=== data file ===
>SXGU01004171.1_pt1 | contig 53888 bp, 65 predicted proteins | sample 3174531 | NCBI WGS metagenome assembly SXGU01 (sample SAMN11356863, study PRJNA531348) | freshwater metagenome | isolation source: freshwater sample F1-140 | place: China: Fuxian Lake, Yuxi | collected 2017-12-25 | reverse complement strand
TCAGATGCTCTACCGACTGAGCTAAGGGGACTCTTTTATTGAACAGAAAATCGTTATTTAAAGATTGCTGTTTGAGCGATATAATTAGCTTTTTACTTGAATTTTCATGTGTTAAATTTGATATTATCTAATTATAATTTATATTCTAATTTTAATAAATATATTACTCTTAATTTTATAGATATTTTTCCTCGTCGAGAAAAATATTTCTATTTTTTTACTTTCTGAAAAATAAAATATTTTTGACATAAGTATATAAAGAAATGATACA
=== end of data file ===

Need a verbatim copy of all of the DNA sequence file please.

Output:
>SXGU01004171.1_pt1 | contig 53888 bp, 65 predicted proteins | sample 3174531 | NCBI WGS metagenome assembly SXGU01 (sample SAMN11356863, study PRJNA531348) | freshwater metagenome | isolation source: freshwater sample F1-140 | place: China: Fuxian Lake, Yuxi | collected 2017-12-25 | reverse complement strand
TCAGATGCTCTACCGACTGAGCTAAGGGGACTCTTTTATTGAACAGAAAATCGTTATTTAAAGATTGCTGTTTGAGCGATATAATTAGCTTTTTACTTGAATTTTCATGTGTTAAATTTGATATTATCTAATTATAATTTATATTCTAATTTTAATAAATATATTACTCTTAATTTTATAGATATTTTTCCTCGTCGAGAAAAATATTTCTATTTTTTTACTTTCTGAAAAATAAAATATTTTTGACATAAGTATATAAAGAAATGATACA